Tip #2 - Put something else in the wash that’s better at collecting hair than the saddle pad. I have several blankets for use on my bed at home, and a couple of them are way worse about collecting and retaining cat hair. I don’t know what they are made of, but I would know the material when I see it … it “pills” easily. Go to your nearest thrift store and buy one of these blankets to wash and dry with your saddle blanket. It’s sort of like throwing a magnet into a bucket of dirt to pull the iron shavings off. Whatever sticks to the blanket you can give another round with the jelly scrub above. Stash the magnet blanket until next use.


curry, vacuum, and also a shower squeegee - moisten the edge of it and it’ll collect a ton of hair- this is also my go-to for the couches to collect the cat hair before vacuuming . Pull the fabric taught and then use short, firm, uhhh strokes (LOL) with the squeegee…it’ll create a line of hair you can pull right off the fabric.


The squeegee with the plastic lip or the rubber one?

Hmmm great question…i use this one from Ikea:

I put it on the floor and step on one edge then use my dyson to vac it

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OMG! That sounds like it would work but I’d be super worried about ripping it with the vacuum. The person cleaning my parents house tried to vacuum their couch with the floor part of the machine and ended up tearing a hole in the cushion!

All I know is that I spent last night pulling an amazing amount of horse hair out of the tubing leading to the drain pump of my washer when it stopped draining. Oooof! Just brushing the hair off with a stiff brush is not adequate.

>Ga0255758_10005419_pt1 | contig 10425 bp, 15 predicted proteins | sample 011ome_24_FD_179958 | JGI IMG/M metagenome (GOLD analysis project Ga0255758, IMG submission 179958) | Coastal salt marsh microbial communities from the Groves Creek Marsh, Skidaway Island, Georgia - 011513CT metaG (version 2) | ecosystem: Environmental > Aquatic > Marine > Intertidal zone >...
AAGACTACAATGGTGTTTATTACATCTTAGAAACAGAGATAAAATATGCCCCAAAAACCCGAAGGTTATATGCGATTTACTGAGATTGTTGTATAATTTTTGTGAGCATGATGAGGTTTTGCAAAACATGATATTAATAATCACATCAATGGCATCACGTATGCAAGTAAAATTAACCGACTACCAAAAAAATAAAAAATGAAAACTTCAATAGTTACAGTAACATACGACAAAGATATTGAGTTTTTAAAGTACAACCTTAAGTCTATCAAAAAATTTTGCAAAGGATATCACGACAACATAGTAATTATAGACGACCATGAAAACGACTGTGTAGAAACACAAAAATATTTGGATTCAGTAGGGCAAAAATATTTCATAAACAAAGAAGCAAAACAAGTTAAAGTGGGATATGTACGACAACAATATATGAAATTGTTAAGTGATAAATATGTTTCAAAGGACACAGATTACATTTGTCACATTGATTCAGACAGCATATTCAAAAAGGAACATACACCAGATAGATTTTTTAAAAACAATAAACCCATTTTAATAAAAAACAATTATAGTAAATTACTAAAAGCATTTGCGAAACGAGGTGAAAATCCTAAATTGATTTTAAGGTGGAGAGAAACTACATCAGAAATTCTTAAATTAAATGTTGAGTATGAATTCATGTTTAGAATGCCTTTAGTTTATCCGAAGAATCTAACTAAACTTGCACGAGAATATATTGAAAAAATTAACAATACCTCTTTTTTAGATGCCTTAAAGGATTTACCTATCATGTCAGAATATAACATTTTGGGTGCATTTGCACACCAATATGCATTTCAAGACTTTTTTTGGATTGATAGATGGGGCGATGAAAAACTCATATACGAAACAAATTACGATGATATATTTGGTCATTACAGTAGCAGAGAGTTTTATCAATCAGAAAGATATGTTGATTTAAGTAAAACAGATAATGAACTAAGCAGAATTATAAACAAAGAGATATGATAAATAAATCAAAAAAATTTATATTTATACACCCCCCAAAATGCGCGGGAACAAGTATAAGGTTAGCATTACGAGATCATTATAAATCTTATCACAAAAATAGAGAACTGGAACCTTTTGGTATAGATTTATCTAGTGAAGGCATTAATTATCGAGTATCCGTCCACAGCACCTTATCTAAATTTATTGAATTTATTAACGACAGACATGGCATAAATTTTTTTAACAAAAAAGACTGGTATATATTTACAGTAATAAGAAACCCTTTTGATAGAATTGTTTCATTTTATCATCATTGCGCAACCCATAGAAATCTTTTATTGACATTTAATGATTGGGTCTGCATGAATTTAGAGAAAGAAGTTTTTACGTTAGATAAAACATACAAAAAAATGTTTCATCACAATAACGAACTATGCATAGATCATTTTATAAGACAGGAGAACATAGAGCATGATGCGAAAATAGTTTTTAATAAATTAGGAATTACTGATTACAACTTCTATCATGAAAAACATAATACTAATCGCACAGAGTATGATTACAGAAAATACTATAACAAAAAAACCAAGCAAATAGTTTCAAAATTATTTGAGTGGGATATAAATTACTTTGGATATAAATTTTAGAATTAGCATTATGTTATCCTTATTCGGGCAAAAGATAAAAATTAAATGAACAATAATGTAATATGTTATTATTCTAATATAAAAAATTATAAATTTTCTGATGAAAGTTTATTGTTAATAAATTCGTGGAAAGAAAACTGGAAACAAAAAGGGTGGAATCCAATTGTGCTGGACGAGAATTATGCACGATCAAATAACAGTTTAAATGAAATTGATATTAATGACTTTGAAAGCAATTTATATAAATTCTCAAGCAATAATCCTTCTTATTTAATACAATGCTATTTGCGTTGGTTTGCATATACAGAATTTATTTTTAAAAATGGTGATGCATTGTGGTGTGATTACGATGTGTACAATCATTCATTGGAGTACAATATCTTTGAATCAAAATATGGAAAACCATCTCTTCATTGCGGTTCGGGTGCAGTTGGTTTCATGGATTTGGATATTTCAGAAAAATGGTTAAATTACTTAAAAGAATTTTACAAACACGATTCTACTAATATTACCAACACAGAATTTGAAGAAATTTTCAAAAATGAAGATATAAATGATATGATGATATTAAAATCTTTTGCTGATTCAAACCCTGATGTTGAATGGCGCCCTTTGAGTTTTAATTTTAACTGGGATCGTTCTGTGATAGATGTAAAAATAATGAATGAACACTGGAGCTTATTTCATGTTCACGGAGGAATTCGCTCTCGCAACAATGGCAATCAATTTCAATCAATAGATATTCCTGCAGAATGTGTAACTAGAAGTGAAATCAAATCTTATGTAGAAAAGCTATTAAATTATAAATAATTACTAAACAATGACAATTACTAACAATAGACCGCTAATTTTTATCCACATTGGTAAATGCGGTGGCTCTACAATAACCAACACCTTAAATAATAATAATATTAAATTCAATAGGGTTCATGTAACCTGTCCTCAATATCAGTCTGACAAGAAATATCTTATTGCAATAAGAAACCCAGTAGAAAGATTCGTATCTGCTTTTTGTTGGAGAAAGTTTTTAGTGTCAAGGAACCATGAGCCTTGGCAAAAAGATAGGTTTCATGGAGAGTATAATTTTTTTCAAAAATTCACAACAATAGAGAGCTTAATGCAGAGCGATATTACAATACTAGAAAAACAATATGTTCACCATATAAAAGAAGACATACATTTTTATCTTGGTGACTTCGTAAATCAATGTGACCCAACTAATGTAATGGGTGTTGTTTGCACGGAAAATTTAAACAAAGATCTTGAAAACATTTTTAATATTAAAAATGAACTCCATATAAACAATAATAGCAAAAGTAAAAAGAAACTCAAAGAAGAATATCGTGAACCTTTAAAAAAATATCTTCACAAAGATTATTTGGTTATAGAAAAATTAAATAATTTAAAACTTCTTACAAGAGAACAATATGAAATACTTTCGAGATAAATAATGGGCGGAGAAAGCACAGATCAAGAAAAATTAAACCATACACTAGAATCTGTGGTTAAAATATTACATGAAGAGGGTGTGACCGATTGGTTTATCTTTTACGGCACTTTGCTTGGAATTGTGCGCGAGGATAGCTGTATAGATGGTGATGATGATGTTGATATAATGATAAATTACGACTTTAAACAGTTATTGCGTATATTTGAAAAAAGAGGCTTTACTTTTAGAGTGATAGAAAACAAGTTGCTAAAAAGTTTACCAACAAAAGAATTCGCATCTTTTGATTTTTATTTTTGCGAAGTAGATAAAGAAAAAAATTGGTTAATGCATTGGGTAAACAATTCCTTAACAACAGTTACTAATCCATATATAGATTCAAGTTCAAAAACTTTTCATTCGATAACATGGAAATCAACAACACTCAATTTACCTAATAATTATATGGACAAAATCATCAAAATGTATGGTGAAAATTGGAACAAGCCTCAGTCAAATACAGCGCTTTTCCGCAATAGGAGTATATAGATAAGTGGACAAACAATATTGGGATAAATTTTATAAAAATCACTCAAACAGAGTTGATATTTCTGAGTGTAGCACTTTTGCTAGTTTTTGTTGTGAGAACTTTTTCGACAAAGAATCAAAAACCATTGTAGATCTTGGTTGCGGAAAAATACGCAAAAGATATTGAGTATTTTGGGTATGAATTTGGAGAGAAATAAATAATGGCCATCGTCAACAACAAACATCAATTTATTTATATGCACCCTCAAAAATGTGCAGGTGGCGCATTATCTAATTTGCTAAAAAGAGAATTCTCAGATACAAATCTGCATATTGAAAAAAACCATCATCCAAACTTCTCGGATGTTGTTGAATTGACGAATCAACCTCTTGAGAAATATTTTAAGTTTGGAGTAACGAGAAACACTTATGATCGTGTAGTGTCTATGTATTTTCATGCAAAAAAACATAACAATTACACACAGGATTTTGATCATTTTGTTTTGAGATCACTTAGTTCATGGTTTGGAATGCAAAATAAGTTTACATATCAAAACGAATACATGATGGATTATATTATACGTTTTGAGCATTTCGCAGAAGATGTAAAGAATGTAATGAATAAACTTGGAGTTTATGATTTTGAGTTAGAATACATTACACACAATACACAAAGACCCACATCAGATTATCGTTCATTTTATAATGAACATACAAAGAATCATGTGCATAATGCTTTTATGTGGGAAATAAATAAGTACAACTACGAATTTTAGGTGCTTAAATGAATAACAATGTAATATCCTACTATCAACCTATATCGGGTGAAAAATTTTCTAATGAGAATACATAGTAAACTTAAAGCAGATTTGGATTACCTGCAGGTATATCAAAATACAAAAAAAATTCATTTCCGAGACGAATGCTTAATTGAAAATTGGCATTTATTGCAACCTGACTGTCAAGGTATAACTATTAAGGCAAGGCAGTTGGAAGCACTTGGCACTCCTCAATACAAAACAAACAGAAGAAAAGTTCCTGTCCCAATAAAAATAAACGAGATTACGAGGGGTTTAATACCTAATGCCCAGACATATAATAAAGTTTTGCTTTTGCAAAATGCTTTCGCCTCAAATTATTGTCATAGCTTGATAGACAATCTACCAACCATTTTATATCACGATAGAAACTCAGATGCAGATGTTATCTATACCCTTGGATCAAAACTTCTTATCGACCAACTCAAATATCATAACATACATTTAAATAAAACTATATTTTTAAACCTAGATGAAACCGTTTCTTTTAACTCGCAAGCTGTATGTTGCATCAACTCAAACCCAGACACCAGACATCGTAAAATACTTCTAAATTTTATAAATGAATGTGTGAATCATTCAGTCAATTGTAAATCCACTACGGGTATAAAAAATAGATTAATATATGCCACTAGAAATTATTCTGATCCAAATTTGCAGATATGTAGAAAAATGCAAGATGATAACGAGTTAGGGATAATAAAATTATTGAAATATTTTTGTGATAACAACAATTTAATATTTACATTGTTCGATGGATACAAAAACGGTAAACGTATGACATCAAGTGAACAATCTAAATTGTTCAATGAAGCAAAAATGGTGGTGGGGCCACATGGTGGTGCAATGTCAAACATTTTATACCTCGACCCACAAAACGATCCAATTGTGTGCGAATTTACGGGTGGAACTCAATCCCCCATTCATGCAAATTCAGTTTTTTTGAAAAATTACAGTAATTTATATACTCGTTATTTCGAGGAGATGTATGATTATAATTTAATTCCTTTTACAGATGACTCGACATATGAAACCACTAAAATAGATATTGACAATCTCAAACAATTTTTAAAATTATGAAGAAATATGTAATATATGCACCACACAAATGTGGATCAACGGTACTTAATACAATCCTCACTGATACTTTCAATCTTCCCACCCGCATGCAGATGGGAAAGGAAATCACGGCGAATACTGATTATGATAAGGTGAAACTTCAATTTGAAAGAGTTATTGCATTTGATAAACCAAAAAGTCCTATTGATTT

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I use a Slick N Groom - I think that’s what it’s called, they sell them at Dover and other places for a few $. It’s like a black pumice stone type block that’s for grooming - but I mainly use it to remove saddle pad hairs, does a pretty good job

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I use the horse size Furminator on two really hairy pads at home. Works like a charm. Then when I got most of the hair of the shedding pad, I mean SADDLE pad, I used the hose attachment for the Dyson Animal, and it was able to take off the stragglers. I was really happy with how well the Furminator worked.

At the barn, we have two horse vacs, stiff poly brushes, traditional shedding blades, and a variety of the SleekEZ and Groom Ninja tools. I’d say the new-dangled shedding tools and the Furminator do the best, most efficient job.

I don’t think trying to vacuum without the extension tools would work very well, and could potentially chew up part of a pad. But it sounds like Magicboy has the technique down. :slight_smile:

I use this

Which awesomely enough they sell in tack stores in Holland and Belgium

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You beat me to it. I bought these and LOVE them. They are starting to sell them in pet stores, etc.

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I’m going to have to try the furminator on my pads now…perfect timing with this thread!